Despite our arrival here in late June, it was nippy in the morning – the Him-nagari (or ‘Snow Town’, literally translated) in the rains. In the scarcely-lit KMVN cafe, we had a humble breakfast and left Munsyari early. We were hoping to make it all the way to Bhimtal driving through Monsoon ravaged roads in daylight. Expecting landslides on the way down, we took guidance from our Pahadi friends who directed us to a place called Dhaulchinna. We were not aware of such a place and the name didn’t sound very promising. Who wants to just spent a night in Himalayas for a halt so we were looking for a place which we can add to our resume! The way to Dhaulchina was via Tejam, Nachni, Thal, Udyari Bend and Berinag. About 180 odd KM away, a distance usually covered in 7 hours, it seemed like a great option to safely get down from remote town of Munsyari. Our friends were confident that it makes more sense to go to Dhaulchinna. Considering that we were with two kids, we were requested to make a stop at a place owned by Mr Mehra and then next day, we can head to ‘Sattal’, a place which has become almost akin to a 2nd home after my numerous trips (read 25+ and counting) over the last 10 years.
We reviewed our options. We were not keen on Almora, we had to go to Sattal if not that day then definitely the next so it was to be only a one night halt. So the decision was to go towards Udiyari and then decide on what we want to do. If it happens that we are able to cross Binsar by late lunch, we would attempt a final lunge at Sattal, same day, else we would break at Binsar.
So with full gusto, I rev-ed the engine and started back amid beautiful landscapes, away from the thoughtful and calm gaze of Panchachuli, the peak which was in the back yard of our stay. The journey from Munsyari to Birthi was spent gazing at mountains, standing tall and quite, looking at the occasional habitat along side the road with Pahadi folk wearing black topis, half jacket over long shirts and pajamas and throwing infectious smiles as they go through with their daily chores. Because of rains, the road was not in its prime so we were a tad cautious; but there was an natural desire to drive a little faster and be able to reach Sattal, which as per our friends from Pahad was not a realistic goal.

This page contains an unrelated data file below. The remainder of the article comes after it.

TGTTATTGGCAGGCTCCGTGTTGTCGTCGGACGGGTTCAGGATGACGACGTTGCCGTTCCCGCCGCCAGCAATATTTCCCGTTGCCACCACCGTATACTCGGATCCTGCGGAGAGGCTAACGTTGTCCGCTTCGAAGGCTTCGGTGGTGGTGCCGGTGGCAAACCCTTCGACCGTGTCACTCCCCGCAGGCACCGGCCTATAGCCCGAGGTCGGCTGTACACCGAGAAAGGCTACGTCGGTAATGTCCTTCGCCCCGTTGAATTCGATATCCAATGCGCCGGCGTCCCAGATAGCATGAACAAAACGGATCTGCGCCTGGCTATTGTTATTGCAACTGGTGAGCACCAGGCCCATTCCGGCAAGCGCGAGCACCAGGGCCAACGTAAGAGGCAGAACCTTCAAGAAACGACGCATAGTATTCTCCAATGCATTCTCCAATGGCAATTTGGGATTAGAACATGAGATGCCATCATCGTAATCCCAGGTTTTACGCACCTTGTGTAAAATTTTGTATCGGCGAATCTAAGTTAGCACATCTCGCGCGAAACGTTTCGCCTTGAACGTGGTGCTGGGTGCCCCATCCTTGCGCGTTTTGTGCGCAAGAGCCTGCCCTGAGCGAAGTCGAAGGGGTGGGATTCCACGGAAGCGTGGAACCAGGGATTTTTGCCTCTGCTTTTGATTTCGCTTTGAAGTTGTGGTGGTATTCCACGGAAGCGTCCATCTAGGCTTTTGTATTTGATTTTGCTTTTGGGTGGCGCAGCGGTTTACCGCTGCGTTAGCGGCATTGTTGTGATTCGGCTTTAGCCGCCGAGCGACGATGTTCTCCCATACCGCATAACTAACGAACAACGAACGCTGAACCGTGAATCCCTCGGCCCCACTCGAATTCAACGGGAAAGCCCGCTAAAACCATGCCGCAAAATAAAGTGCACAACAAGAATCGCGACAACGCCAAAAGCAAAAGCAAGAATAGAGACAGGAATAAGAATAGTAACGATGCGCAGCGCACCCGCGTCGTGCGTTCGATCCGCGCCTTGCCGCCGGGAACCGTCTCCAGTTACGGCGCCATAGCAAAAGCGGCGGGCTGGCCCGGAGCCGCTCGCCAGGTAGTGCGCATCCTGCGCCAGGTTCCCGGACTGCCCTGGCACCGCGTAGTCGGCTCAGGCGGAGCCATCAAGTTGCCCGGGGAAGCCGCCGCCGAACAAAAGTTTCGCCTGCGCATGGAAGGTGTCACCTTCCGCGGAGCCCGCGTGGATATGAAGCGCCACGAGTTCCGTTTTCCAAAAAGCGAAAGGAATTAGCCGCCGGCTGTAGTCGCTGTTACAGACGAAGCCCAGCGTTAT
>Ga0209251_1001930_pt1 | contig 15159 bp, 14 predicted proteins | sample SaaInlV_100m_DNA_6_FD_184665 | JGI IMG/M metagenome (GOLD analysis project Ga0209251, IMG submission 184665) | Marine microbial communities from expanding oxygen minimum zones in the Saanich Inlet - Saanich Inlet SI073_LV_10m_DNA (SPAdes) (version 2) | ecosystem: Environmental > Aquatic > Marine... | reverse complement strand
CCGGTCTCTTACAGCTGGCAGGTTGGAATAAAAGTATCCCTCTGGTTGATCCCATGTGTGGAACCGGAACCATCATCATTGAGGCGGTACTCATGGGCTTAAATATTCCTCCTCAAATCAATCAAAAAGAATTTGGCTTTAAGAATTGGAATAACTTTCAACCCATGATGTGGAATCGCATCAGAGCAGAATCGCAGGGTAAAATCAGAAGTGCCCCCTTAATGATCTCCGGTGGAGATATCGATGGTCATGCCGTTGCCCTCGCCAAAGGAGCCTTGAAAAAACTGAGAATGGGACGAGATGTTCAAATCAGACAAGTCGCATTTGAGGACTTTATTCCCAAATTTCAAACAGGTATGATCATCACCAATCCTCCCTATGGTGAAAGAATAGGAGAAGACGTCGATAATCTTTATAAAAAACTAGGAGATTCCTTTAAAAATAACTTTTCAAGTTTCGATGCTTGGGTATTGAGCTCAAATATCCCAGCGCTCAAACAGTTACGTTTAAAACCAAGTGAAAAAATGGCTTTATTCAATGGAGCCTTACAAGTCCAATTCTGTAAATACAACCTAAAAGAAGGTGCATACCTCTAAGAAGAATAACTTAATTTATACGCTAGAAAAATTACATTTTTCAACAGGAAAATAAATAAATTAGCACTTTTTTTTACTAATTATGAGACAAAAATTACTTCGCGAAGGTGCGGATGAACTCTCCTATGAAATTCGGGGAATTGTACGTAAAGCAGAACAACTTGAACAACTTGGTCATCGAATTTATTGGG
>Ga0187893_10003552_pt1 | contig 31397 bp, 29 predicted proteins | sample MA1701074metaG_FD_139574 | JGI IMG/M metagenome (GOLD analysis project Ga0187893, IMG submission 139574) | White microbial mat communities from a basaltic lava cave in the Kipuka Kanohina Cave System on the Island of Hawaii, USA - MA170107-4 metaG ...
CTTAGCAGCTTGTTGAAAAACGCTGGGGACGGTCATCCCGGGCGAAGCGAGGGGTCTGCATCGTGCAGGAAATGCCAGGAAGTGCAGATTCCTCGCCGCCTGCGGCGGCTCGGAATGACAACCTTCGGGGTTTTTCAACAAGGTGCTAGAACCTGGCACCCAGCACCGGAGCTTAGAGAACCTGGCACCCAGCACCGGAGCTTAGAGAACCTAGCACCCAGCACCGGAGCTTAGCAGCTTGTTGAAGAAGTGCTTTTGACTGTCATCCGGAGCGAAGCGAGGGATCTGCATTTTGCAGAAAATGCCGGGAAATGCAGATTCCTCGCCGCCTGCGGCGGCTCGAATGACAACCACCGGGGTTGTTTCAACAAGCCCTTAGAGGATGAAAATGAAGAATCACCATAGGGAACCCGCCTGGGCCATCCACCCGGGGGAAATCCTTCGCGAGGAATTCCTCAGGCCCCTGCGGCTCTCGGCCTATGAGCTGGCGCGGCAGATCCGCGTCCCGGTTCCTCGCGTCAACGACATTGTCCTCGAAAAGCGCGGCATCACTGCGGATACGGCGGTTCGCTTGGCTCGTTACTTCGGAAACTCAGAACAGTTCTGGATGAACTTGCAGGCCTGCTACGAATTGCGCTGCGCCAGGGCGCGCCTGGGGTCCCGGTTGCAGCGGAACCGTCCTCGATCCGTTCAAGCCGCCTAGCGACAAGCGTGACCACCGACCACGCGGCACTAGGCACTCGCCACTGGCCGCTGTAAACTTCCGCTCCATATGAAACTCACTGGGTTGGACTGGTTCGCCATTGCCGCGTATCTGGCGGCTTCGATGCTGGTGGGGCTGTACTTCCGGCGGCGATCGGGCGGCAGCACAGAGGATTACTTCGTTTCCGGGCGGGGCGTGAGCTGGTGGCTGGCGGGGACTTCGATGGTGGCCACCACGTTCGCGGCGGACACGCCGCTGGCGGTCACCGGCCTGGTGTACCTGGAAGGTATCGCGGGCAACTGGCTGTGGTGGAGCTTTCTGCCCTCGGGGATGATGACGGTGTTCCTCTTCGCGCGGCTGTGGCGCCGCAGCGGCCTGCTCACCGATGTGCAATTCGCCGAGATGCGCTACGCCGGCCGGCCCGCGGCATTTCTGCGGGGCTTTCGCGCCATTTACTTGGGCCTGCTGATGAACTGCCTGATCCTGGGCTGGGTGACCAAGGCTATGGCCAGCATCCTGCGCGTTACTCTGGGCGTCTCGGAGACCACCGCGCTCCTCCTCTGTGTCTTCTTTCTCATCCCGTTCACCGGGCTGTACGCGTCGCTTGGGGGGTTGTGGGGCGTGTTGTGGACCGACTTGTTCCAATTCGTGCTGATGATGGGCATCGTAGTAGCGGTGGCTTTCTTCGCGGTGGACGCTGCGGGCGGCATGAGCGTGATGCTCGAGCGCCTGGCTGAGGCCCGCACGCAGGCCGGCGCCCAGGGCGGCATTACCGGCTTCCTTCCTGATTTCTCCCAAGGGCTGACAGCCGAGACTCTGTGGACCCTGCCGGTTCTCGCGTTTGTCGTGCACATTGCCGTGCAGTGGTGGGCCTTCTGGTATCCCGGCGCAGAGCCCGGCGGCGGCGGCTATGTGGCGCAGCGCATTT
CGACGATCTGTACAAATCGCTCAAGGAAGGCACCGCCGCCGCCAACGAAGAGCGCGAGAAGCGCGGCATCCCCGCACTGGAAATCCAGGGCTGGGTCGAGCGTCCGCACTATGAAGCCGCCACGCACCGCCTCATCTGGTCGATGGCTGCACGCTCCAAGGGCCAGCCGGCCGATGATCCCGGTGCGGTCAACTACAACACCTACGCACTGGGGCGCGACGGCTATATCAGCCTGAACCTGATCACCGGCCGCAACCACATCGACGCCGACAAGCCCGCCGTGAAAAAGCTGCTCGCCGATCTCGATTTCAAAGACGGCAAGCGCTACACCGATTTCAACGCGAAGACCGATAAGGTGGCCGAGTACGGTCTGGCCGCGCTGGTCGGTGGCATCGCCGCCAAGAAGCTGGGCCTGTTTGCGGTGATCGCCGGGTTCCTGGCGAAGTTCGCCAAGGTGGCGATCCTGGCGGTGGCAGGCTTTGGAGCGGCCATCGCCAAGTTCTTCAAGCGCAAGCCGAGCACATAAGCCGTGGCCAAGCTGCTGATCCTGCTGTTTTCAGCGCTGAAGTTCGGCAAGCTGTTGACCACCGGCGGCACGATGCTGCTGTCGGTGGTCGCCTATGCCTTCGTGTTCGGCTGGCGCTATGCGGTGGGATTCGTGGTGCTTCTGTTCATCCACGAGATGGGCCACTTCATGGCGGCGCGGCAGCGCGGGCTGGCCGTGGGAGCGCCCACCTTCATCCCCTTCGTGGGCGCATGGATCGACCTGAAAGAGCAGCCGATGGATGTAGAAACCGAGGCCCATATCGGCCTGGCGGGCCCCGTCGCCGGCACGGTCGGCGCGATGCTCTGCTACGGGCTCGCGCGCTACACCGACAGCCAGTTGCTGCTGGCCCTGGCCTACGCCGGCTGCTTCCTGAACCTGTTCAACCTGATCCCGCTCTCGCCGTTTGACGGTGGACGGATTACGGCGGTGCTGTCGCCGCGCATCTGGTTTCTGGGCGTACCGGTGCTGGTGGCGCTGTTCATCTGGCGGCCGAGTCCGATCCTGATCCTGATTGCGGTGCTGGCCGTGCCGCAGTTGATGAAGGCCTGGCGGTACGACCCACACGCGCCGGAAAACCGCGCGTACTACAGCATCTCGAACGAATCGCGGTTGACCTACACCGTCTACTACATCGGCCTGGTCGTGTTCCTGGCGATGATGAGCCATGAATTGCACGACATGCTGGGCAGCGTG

Plan : Munsyari – Udyari Bend – Bageshwar – Binsar – Almora – Bhowali – Sattal
We were lucky to not encounter any interruption induced by a landslide. By noon, we were at Udiyari Bend. We had two options – either we could go towards Berinag and after a 3-hour journey reach Dhaulachina, or we drive towards Bageshwar. We had reached Udiyari Bend via Berinag, one our way to Chaukori. Berinag-Udiyari was good connection but Gangolihat-Berinag was very bad. We were dreading that if Berinag-Dhaulchina is similar that it is not going to be a lot of fun. On the other had, we had never been to Bageshwar, Udiyari – Bageshwar’ road was supposedly the best tar in Uttrakhand and to top it all we actually wanted to go to Sattal, and finally if it gets late, we can always stop at Binsar. So putting all this together, we went against the advise and moved towards Bageshwar. I know it can be a bit stomach-twisting if you are not familiar with the area but so are Himalayan routes so I am just trying to get you closer to real experience.
In no time, we had passed the last shack in the area around Udiyari and were cruising towards Bageshwar. The road was more than what I had expected and I made full use of it. It was a brilliant drive and at couple of points, we were fortunate to see Himalayan Peaks of Kumaon viz. Trishul, Nanda Devi et al. At one place, I pulled along and one could actually smell the green chlorophyl all around, fresh and inviting. There was an old temple close-by and the whole setting was very nice. We stopped at some random places – such is the magic of Himalayas that you can virtually pull over at any sundry point and get lost in the beauty of hills. So coming back to my forte, which is driving cars, we moved forward. In our excitement, we didn’t realize that we are now losing altitude and it was getting warmer with every turn, as we kept on descending from an ASL Altitude of 2200 m at Munsyari to ASL Altitude of 800 m at Bageshwar. That is a pretty steep drop.
By 2 PM or so, we finally reached Bageshwar – sweating even under the good industrial level air-conditioning of my Mahindra. Bageshwar was HOT and since none of the us were expecting it (ill-informed tourists) so we were feeling even more warm than necessary. It was the end of June, rainy, so it was humid as well. And add to the fact that Bageshwar sees the confluence of Saryu river and Gomti river and is a prominent religious town, we were feeling more like in a crowded market of a big city than in quaint and quiet Himalayas. We were dying of hunger since the breakfast was light owing to high altitude drive. So it was a good time to take a break at Bageshwar. We had a hearty meal of all kind of Pahadi meat cuisines, vegetables, cereals and finally topping it with an urban ice-cream. With zero discussion, we were on the way to Binsar. Binsar was 45 odd KM away and we had by then realized that we could not reach Sattal, so it was decided that the night halt would be at Binsar. We had not booked any hotel for this since we were not sure on our exact itinerary, hence a couple of folks were given the mandate to do the hotel booking while I drove up and further, enjoying my drive throughly in the sleepy afternoon amid hills.